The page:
World Bulletin/News Desk
The United States on Tuesday sharply criticized the movement of a huge Chinese oil rig that Vietnam says has entered its waters, the latest show of Beijing's growing assertiveness to raise alarm among smaller countries in the region.
The Vietnamese accusation came days after U.S. President Barack Obama visited Asia to underline his commitment to allies there, including Japan and the Philippines who are themselves locked in territorial disputes with China.
In Washington, U.S. State Department spokeswoman Jen Psaki told reporters: "Given the recent history of tensions in the South China Sea, China's decision to operate its oil rig in disputed waters is provocative and unhelpful to the maintenance of peace and stability in the region."
"These events point to the need for claimants to clarify their claims in accordance with international law, and reach an agreement ... about what types of activities should be permissible within disputed areas," she added.
Vietnam also protested the move.
"Vietnam cannot accept this, and resolutely protests this action by China," the foreign ministry said on its website, summarizing comments by Foreign Minister and Deputy Prime Minister Pham Binh Minh, who spoke to his Chinese counterpart by telephone on Tuesday.
A ministry official said the two countries had been in direct talks about the issue since Sunday, but did not say how China had responded to Vietnam's requests. China has said the rig was operating completely within its waters.
"We believe that it is critically important for each of the claimant countries to exercise care and restraint," he told Reuters during a visit to Hong Kong ahead of a previously scheduled trip to Hanoi on Wednesday.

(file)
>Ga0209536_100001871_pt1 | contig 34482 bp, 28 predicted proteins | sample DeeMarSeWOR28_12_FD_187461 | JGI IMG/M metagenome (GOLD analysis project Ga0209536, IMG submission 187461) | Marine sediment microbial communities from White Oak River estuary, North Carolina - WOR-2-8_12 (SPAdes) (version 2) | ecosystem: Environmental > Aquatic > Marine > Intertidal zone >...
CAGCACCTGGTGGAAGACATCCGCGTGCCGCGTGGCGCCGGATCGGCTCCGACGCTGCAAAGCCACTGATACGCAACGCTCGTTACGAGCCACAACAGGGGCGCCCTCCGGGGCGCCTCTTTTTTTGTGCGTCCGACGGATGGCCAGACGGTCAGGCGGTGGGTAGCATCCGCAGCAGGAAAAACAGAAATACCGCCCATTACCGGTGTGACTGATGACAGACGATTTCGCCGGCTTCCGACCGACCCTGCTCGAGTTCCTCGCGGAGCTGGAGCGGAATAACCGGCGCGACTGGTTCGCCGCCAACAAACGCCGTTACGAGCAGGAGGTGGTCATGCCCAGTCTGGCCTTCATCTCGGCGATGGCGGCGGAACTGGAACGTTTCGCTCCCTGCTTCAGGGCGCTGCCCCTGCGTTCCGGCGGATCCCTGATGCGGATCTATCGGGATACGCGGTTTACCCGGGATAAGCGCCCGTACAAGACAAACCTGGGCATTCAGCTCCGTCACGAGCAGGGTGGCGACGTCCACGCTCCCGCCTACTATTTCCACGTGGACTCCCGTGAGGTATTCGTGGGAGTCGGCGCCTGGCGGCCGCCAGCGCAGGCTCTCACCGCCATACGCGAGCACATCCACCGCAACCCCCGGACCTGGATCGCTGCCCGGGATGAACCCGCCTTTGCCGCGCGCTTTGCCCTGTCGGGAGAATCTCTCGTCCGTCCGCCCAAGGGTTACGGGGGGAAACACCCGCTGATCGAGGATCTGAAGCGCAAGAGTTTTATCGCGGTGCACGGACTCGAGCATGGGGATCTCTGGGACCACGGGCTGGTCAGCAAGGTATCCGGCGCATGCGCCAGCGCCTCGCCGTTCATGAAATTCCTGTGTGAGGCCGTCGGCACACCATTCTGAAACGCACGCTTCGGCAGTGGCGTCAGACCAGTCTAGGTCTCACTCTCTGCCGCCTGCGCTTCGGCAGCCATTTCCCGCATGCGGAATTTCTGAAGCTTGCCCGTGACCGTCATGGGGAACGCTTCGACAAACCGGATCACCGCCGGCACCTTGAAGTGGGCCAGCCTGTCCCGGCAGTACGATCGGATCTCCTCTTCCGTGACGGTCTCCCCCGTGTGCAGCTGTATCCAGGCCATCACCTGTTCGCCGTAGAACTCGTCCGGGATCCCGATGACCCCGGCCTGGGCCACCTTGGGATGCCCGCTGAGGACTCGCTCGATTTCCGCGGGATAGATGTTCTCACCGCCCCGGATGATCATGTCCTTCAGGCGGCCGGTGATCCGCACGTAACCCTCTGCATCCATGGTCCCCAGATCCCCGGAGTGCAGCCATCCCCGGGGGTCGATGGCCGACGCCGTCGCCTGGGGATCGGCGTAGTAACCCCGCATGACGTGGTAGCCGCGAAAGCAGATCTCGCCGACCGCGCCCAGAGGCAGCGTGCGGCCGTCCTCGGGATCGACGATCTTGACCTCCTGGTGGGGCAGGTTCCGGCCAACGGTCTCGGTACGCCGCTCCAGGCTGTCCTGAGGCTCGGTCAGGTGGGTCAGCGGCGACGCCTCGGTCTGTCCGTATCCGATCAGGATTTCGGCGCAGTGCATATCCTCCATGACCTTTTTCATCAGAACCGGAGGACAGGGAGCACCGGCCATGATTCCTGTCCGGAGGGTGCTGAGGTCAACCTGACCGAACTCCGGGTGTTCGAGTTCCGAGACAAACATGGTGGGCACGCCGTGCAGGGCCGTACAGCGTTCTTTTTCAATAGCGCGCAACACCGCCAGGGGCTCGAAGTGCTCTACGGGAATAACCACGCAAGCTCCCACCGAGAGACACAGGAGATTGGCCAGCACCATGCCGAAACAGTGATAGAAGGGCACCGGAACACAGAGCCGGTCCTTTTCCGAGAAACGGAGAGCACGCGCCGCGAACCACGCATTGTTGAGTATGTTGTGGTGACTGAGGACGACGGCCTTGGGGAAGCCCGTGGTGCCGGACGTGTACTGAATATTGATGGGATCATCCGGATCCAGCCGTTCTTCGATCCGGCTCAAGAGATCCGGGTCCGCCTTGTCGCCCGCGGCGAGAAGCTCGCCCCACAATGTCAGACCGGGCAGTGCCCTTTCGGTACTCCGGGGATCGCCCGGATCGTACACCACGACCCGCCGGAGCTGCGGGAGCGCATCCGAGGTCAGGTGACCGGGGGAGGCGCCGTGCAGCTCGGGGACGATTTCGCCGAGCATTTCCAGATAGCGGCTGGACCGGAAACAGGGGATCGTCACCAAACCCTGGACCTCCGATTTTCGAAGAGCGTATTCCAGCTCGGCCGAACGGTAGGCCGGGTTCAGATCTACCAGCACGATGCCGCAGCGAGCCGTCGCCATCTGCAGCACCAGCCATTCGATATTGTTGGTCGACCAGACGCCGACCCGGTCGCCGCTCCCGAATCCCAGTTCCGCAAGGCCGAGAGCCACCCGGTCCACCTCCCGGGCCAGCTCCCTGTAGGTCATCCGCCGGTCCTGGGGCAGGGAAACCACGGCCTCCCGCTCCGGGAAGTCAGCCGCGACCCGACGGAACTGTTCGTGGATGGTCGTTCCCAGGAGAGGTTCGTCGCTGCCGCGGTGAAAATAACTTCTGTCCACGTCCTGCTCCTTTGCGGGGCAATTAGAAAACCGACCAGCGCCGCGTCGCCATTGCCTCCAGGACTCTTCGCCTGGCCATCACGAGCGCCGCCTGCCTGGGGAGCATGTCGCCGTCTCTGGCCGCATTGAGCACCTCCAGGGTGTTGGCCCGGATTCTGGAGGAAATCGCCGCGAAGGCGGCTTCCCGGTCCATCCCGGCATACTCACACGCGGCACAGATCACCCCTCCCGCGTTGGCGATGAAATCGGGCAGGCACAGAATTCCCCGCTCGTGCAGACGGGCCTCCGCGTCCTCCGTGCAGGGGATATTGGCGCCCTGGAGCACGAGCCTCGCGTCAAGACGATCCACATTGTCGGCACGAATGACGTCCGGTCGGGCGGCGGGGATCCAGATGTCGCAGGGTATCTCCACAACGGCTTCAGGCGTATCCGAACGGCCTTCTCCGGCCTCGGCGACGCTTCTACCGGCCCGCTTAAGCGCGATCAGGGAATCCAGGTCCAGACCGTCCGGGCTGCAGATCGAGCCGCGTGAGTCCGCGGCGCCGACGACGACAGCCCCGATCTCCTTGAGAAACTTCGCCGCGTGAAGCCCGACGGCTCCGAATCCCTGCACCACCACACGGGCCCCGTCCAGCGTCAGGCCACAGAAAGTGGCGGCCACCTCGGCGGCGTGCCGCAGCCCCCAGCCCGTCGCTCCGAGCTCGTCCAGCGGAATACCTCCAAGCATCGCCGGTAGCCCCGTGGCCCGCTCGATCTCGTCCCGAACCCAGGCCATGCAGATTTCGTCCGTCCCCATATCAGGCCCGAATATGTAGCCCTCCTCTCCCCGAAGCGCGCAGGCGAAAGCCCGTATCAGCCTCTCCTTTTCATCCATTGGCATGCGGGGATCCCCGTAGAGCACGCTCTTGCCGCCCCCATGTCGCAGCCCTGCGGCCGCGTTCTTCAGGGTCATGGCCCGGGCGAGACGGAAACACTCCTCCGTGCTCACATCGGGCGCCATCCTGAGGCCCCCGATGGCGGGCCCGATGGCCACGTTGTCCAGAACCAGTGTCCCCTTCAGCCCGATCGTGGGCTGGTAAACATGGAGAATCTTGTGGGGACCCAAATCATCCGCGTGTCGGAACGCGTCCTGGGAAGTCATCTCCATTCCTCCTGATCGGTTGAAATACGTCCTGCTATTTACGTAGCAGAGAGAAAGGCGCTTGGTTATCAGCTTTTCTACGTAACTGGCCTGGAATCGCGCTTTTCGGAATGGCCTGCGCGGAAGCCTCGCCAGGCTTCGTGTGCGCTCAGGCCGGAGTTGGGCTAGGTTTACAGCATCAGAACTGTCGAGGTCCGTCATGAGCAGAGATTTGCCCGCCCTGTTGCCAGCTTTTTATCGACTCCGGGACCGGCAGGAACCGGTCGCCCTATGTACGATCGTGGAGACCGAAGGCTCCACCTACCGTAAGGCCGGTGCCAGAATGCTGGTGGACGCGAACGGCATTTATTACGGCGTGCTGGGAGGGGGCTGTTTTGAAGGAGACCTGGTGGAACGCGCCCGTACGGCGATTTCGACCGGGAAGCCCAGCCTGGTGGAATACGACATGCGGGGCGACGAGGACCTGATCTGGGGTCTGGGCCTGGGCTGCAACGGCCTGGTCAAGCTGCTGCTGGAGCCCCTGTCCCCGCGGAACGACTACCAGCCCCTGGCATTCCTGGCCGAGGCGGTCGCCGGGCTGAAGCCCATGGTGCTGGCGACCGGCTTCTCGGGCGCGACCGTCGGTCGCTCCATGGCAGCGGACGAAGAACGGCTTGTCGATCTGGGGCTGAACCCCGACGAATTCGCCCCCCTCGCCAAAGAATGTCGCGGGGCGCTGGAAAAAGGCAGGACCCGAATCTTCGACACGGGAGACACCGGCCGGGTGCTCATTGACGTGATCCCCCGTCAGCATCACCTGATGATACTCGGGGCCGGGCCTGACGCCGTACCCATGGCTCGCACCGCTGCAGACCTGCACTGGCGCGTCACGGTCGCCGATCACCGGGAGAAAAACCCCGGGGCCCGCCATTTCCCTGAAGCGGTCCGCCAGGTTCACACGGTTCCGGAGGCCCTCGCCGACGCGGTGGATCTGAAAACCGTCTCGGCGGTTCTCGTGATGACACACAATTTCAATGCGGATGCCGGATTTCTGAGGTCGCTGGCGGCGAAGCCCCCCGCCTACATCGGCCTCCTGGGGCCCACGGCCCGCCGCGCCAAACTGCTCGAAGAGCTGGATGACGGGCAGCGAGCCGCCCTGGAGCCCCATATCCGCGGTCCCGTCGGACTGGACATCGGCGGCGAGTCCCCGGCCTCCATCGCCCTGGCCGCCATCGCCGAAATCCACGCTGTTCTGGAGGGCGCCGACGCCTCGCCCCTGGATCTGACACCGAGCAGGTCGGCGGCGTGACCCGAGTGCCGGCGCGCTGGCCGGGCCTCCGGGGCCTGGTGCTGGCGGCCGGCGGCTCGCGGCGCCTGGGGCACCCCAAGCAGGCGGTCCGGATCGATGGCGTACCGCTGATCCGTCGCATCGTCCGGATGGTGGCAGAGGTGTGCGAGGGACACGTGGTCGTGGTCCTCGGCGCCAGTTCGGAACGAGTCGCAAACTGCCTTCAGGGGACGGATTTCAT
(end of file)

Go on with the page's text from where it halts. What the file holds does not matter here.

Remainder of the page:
"The global economy is too fragile and regional stability is too important to be put at risk over short term economic advantage."
China claims almost the entire oil- and gas-rich South China Sea, rejecting rival claims to parts of it from Vietnam, the Philippines, Taiwan, Malaysia and Brunei. It also has a separate maritime dispute with Japan.
Its claims coincide with growing diplomatic and military influence in the region and have raised fears of possible conflict.
The Maritime Safety Administration of China (MSAC) announced on its website on Saturday that all vessels should keep one mile (1.6 km) away from the rig, called the Haiyang Shiyou 981. It expanded that to three miles on Monday.
The $1 billion rig is owned by China's state-run CNOOC oil company and it had been drilling south of Hong Kong.
The Philippines said last month that the United States had a treaty obligation to help in case of an attack on its territory or armed forces in the South China Sea, although Obama did not say categorically that Washington would do so.
But the positioning of such a large structure in disputed waters was seen by some analysts as a significant escalation in the dispute.
"There have been standoffs with survey ships in the past, but this is something new," said Storey of the Institute of South East Asian Studies.
"They will have to respond to a challenge to their sovereignty, and when they do, China will be sure to make a counter move, so we are in a situation where a potentially very dangerous scenario could unfold."
China's Global Times, an influential tabloid published by the ruling Communist Party's official People's Daily, wrote in an editorial on Tuesday that China should show a "firm attitude" towards Vietnam.
"China follows a moderate policy. But no country can always show a smiling face to the world. China shouldn't be angered easily, but if its interests are infringed upon, a strong retaliatory move should be expected," it said.